Cyprus Mail

May’s attempt to reassert authority branded a shambles (Update)

Britain's Prime Minister Theresa May poses with Brandon Lewis and James Cleverly and other members of their teams outside 10 Downing Street

It was meant to be a fresh start to put a year of gaffes, scandals and an ill-judged election behind Britain‘s Theresa May, but so far it only seems to have made matters worse.

A much-anticipated reshuffle of her cabinet did little more than demonstrate the prime minister’s weakness, with the only high-profile moves derailed when one minister quit rather than take a new job and another talked May out of changing his role.

Add in a mistaken tweet over one early appointment and May, again, looks unable to stamp her authority on her government at the start of a year when she begins possibly the hardest part of Brexit negotiations in which she wants to secure a future trading relationship with the European Union.

The 61-year-old leader gets a second chance on Tuesday to try to meet the expectations of a Conservative Party keen to turn the tide of flagging support while the main opposition Labour Party is enjoying record membership.

With the top jobs set on Monday, she plans to use Tuesday to promote younger figures to more junior jobs, with more opportunities for women and members of ethnic minorities. But Monday’s start already brought scathing headlines.

“Night of the blunt stiletto,” the Daily Telegraph said as several British newspapers judged that May had failed to draw a line under her travails of 2017. Some Conservative lawmakers agreed, suggesting the moves were a reshuffle in name only, leaving little changed.

“Is that it?” Conservative lawmaker Nicholas Soames said on Twitter. “I don’t mean to be rude or to be seen to be disloyal but there needs to be a major improvement to the reshuffle tomorrow.”

May did find some support in the Conservative ranks, with some saying she was setting the ground for more fundamental change after Britain leaves the EU next year.

By promoting younger, black and women lawmakers to junior roles in government, she hopes to rid the party of its reputation of being “pale, stale and male”.

But by playing very much to her own party rather than the country, some critics said May risks losing the chance to revitalise what her aides call her “reform agenda”, already hampered by Brexit, a scandal over sexual harassment and struggling public services.


Monday’s reshuffle was blown off course when Health Secretary Jeremy Hunt convinced May at a lengthy meeting not to move him to a different job. Newspapers said he refused to accept a new post, although a source close to May denied that, and said Hunt simply persuaded her.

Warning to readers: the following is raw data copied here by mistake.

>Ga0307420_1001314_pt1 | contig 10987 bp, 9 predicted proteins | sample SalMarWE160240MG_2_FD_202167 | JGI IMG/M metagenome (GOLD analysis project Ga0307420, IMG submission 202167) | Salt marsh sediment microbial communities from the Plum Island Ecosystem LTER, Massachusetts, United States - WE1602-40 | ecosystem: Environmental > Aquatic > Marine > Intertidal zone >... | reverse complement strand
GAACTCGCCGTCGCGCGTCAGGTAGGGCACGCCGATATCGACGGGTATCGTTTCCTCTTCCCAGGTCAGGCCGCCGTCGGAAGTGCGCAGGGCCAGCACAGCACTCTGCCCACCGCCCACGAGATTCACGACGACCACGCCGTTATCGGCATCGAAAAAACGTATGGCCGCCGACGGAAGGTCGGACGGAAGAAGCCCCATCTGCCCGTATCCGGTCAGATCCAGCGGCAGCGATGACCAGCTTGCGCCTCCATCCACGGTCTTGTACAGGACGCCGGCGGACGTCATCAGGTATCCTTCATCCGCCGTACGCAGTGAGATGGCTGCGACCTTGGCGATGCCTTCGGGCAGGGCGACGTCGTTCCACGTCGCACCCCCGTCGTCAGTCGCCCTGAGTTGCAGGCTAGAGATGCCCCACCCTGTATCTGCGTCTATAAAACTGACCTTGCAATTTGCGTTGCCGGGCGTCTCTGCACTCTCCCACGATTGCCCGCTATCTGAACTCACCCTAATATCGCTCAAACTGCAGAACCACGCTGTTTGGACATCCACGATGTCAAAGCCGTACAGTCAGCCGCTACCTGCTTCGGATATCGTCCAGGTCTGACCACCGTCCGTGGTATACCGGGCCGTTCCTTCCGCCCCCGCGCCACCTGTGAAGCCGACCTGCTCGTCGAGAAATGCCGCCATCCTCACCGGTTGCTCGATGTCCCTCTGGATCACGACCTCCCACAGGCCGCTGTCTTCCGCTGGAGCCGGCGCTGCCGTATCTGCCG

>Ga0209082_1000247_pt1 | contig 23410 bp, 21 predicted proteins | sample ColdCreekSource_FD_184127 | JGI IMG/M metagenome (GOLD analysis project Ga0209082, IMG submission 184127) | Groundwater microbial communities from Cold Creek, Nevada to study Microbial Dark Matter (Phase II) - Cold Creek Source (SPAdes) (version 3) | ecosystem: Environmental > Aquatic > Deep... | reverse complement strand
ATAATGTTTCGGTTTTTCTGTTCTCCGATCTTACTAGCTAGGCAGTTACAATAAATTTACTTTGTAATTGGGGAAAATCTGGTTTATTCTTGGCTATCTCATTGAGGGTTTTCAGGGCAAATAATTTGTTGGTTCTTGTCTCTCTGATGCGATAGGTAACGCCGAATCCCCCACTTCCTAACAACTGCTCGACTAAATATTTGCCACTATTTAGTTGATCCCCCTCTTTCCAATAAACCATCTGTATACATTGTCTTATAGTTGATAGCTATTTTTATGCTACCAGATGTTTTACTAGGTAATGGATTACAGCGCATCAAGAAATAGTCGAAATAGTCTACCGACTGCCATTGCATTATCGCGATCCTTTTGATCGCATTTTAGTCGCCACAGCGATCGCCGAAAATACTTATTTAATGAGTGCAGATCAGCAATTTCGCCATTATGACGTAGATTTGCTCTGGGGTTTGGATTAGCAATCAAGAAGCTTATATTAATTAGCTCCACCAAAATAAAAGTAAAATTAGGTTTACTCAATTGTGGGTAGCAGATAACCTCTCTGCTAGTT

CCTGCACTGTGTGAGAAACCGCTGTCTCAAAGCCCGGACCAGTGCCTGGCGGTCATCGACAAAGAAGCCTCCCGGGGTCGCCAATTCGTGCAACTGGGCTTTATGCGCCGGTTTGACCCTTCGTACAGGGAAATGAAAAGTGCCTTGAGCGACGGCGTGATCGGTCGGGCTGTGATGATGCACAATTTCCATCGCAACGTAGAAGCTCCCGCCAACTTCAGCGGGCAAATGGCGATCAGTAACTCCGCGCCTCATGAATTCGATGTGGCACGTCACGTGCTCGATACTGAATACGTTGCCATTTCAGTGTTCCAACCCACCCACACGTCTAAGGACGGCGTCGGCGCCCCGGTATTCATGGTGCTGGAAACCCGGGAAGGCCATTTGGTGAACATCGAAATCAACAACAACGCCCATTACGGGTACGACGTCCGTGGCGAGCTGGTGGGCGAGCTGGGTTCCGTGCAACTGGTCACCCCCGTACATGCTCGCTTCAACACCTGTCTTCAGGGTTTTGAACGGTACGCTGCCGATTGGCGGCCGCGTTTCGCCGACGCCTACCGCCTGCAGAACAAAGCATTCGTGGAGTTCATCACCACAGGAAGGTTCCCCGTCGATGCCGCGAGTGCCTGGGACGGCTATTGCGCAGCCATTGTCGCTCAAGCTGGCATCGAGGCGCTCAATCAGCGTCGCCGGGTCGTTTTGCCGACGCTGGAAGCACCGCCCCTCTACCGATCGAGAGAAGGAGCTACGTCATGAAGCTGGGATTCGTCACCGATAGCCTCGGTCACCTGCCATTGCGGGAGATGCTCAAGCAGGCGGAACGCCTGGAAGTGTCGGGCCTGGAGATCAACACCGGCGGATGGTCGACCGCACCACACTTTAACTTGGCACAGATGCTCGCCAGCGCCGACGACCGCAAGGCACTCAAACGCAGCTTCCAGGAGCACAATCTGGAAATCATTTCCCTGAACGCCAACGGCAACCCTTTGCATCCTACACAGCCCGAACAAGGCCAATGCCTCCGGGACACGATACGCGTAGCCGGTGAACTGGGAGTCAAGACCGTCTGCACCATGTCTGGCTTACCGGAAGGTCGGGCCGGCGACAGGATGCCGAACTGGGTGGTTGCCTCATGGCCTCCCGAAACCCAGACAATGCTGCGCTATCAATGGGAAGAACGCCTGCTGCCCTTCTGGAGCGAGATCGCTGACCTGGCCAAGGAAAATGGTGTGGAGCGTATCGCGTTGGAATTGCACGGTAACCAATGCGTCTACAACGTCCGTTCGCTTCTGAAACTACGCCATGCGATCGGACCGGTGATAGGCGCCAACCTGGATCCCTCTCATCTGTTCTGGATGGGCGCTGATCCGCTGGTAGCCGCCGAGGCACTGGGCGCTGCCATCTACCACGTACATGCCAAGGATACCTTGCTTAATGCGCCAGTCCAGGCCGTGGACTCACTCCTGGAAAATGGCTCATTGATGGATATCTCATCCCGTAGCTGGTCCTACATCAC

Then education minister Justine Greening refused to take a job at the pensions department and quit instead.

“Social mobility matters to me and our country more than my ministerial career. I’ll continue to do everything I can to create a country that has equality of opportunity for young people,” she tweeted.

Losing the only lesbian minister in the cabinet threatens what May hoped to be the narrative of her reshuffle: that she was ushering in a new, more diverse team to counter accusations that the Conservative Party is out of touch.

The resignation of the newly appointed board member of a new universities watchdog over sexist tweets did little to help distance May from scandals over sexual harassment last year that brought down two ministers.

More than 200,000 people had signed a petition calling on Toby Young, author of the satirical memoir “How to Lose Friends and Alienate People”, to be sacked from the Office for Students for a history of derogatory comments about women. He quit on Tuesday, two days after May said he should be allowed to stay.

Aides had long said Monday’s moves were less important that those planned for Tuesday, when May is expected to promote lawmakers to junior positions in preparation of a wider reshuffle after Brexit.

“Today I expect the rest of the picture to show that it’s more about preparing the ground for a post-Brexit reshuffle at a senior level,” Crispin Blunt, a Conservative lawmaker, told Reuters.

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